Systems, apparatuses, and methods for managing a unified shared virtual address space. A host may execute system software and manage a plurality of nodes coupled to the host. The host may send work tasks to the nodes, and for each node, the host may externally manage the node's view of the system's virtual address space. Each node may have a central processing unit (CPU) style memory management unit (MMU) with an internal translation lookaside buffer (TLB). In one embodiment, the host may be coupled to a given node via an input/output memory management unit (IOMMU) interface, where the IOMMU frontend interface shares the TLB with the given node's MMU. In another embodiment, the host may control the given node's view of virtual address space via memory-mapped control registers.

  4. Content addressable memories in scientific instruments

    International Nuclear Information System (INIS)

    Lotto, I. de; Golinelli, S.

    1975-01-01

    The content-addressable-memory feature of a new system designed in these laboratories for non-destructive testing of nuclear reactor pressure vessels based on acoustic emission analysis is presented. The content addressable memory is divided into two parts: the first selects the most frequent events among incoming ones (FES: Frequent Event Selection memory), the second stores the frequent events singled out (FEM: Frequent Event Memory). The statistical behaviour of FES is analyzed, and experimental results are compared with theoretical ones; the model presented proved to be a useful tool in dimensioning the instrument store capacity. (Auth.)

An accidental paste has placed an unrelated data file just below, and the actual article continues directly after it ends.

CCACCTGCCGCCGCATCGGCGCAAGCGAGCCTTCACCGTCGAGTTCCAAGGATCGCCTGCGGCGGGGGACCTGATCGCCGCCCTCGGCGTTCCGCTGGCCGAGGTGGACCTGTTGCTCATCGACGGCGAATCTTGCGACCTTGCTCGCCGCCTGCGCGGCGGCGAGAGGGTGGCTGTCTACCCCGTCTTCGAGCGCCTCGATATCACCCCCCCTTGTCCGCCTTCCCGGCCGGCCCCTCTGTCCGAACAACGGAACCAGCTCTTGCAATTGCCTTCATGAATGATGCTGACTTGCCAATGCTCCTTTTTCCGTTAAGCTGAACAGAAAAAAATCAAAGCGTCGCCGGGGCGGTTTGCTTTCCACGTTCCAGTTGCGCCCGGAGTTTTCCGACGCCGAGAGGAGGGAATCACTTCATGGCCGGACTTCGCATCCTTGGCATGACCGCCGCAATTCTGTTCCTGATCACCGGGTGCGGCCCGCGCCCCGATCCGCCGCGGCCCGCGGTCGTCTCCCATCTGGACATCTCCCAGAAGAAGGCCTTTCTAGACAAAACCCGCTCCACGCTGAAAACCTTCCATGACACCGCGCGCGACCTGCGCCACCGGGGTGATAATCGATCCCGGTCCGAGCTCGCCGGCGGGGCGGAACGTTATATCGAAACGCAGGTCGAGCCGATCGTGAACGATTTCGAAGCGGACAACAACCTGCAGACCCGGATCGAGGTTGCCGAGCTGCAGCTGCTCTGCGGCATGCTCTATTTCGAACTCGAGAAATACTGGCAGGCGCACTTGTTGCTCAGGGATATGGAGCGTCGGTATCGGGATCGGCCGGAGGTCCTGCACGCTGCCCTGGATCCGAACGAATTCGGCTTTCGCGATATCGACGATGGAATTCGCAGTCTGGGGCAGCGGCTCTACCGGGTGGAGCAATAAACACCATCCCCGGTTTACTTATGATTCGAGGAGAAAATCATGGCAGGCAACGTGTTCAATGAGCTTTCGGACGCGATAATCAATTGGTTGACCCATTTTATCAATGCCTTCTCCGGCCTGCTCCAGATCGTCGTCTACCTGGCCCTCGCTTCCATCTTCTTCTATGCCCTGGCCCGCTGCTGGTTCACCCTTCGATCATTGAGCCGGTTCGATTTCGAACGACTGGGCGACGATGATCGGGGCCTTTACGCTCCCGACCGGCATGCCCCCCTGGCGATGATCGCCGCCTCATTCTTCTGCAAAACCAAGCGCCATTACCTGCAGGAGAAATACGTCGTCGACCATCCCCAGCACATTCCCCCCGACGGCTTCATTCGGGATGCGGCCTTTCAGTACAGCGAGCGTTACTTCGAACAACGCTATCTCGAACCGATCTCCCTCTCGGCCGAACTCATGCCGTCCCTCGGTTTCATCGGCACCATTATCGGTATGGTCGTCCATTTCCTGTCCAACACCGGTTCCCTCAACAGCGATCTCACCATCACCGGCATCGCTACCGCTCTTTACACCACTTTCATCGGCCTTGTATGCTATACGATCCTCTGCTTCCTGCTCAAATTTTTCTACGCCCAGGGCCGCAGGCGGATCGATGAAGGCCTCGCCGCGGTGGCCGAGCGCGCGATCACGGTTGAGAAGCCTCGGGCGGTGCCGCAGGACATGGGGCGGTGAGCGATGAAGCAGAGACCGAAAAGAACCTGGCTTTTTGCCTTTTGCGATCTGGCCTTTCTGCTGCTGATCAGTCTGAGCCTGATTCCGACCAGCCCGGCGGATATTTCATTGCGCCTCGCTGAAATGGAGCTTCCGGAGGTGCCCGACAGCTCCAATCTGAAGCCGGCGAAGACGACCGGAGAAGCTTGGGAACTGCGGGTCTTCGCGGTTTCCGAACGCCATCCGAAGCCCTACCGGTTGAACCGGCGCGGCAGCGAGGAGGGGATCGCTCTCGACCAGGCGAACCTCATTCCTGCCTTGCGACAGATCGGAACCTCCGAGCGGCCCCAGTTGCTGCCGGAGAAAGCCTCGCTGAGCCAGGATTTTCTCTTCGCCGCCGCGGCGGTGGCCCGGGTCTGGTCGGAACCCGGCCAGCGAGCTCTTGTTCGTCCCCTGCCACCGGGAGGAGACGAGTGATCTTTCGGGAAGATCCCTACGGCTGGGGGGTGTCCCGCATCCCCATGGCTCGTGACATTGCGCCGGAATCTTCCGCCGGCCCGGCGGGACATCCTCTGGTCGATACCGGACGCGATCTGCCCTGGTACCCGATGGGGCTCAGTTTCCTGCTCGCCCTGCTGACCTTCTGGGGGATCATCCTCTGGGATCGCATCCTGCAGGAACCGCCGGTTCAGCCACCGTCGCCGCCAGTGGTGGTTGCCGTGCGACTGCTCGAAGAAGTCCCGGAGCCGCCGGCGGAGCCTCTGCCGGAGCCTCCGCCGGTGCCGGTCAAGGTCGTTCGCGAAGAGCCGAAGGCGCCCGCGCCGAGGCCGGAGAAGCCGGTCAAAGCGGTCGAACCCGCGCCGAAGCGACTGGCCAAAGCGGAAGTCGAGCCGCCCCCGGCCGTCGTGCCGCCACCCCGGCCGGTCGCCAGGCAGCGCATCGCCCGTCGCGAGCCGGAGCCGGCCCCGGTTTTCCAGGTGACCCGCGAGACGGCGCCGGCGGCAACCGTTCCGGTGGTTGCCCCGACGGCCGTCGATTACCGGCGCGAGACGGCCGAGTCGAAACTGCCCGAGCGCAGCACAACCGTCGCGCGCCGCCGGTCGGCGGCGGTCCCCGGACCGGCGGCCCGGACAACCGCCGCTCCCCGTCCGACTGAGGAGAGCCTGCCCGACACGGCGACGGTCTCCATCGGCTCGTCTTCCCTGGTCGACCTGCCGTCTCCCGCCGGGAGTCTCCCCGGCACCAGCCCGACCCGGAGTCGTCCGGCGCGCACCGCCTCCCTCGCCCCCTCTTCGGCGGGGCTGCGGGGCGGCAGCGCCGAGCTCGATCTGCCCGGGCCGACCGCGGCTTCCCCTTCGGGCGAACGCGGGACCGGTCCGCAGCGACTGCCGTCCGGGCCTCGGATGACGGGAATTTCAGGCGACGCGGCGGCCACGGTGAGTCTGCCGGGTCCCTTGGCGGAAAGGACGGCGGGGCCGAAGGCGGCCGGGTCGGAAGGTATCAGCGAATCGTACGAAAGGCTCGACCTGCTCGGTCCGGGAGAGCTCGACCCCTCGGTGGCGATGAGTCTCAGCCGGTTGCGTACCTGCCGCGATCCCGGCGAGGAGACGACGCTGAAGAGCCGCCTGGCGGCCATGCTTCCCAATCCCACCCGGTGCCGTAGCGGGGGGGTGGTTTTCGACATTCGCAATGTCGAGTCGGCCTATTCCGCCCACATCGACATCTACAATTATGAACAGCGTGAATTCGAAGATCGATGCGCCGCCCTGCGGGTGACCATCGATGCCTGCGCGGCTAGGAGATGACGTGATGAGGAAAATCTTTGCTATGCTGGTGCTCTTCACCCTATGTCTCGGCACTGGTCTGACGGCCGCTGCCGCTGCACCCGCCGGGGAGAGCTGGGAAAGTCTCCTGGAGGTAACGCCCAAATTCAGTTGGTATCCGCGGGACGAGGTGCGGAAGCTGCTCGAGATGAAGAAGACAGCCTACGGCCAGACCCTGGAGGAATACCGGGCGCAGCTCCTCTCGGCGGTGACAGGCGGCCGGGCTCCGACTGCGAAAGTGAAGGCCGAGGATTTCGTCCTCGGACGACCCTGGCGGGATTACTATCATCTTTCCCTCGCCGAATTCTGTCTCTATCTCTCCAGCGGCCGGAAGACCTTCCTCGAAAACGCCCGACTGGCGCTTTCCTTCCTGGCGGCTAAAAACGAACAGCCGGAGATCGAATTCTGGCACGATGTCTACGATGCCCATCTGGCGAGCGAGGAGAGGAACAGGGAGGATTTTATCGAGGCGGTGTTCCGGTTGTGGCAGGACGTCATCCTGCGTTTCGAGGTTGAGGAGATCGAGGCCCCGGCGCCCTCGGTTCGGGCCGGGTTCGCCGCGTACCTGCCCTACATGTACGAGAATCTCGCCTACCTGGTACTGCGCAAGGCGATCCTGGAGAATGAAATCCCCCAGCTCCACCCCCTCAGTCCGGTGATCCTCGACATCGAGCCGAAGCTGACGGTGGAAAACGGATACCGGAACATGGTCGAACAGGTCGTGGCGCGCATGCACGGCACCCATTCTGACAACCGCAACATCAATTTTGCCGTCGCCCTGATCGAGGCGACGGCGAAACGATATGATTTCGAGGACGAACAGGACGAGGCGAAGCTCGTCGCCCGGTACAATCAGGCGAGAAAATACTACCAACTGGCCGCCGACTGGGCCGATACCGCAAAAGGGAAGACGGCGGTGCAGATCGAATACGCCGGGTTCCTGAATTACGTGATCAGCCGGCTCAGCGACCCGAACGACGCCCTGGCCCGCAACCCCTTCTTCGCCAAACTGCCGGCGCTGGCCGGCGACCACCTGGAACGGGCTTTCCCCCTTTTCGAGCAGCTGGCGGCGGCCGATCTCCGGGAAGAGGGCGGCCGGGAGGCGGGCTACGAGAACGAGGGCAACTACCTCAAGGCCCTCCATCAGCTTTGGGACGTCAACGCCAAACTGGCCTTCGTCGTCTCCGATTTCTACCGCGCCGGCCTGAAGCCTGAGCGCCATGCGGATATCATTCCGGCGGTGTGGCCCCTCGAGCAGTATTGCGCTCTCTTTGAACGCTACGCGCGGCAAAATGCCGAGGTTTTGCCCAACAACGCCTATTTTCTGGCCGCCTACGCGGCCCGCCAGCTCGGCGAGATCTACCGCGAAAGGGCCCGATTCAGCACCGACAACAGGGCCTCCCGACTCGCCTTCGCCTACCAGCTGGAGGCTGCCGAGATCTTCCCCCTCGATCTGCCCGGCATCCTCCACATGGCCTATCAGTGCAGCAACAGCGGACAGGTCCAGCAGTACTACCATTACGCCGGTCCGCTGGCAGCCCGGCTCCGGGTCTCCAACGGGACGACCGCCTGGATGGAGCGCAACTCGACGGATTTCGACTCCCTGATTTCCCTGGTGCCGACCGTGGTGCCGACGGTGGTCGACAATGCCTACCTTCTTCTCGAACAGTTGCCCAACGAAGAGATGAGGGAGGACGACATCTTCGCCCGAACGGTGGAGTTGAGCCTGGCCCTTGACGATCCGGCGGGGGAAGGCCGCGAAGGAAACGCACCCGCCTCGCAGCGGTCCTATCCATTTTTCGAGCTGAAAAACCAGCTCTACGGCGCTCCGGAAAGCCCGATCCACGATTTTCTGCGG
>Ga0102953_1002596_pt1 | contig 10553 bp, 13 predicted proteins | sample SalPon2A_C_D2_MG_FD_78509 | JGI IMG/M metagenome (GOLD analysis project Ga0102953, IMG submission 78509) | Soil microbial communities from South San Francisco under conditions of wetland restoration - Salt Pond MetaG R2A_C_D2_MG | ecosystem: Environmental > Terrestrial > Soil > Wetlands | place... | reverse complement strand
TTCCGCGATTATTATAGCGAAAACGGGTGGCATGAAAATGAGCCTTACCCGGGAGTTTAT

5. ADDRESS SEQUENCES FOR MULTI RUN RAM TESTING

    Directory of Open Access Journals (Sweden)

    V. N. Yarmolik

    2014-01-01

    Full Text Available A universal approach for generation of address sequences with specified properties is proposed and analyzed. A modified version of the Antonov and Saleev algorithm for Sobol sequences genera-tion is chosen as a mathematical description of the proposed method. Within the framework of the proposed universal approach, the Sobol sequences form a subset of the address sequences. Other sub-sets are also formed, which are Gray sequences, anti-Gray sequences, counter sequences and sequenc-es with specified properties.

  6. World Federation of Vascular Societies: presidential address

    DEFF Research Database (Denmark)

    Sillesen, Henrik Hegaard

    2010-01-01

    The presidential address describes briefly the history of the World Federation for Vascular Societies (WFVS) and its objectives. Vascular Surgery today includes interventional procedures (open surgical and endovascular) in addition to risk factor reduction and medical treatment. It is equally imp...... throughout the world. In addition, for introduction of new treatments, training issues and dissemination of science a global organisation like the WFVS is needed.......The presidential address describes briefly the history of the World Federation for Vascular Societies (WFVS) and its objectives. Vascular Surgery today includes interventional procedures (open surgical and endovascular) in addition to risk factor reduction and medical treatment. It is equally...

  7. Addressing techniques of liquid crystal displays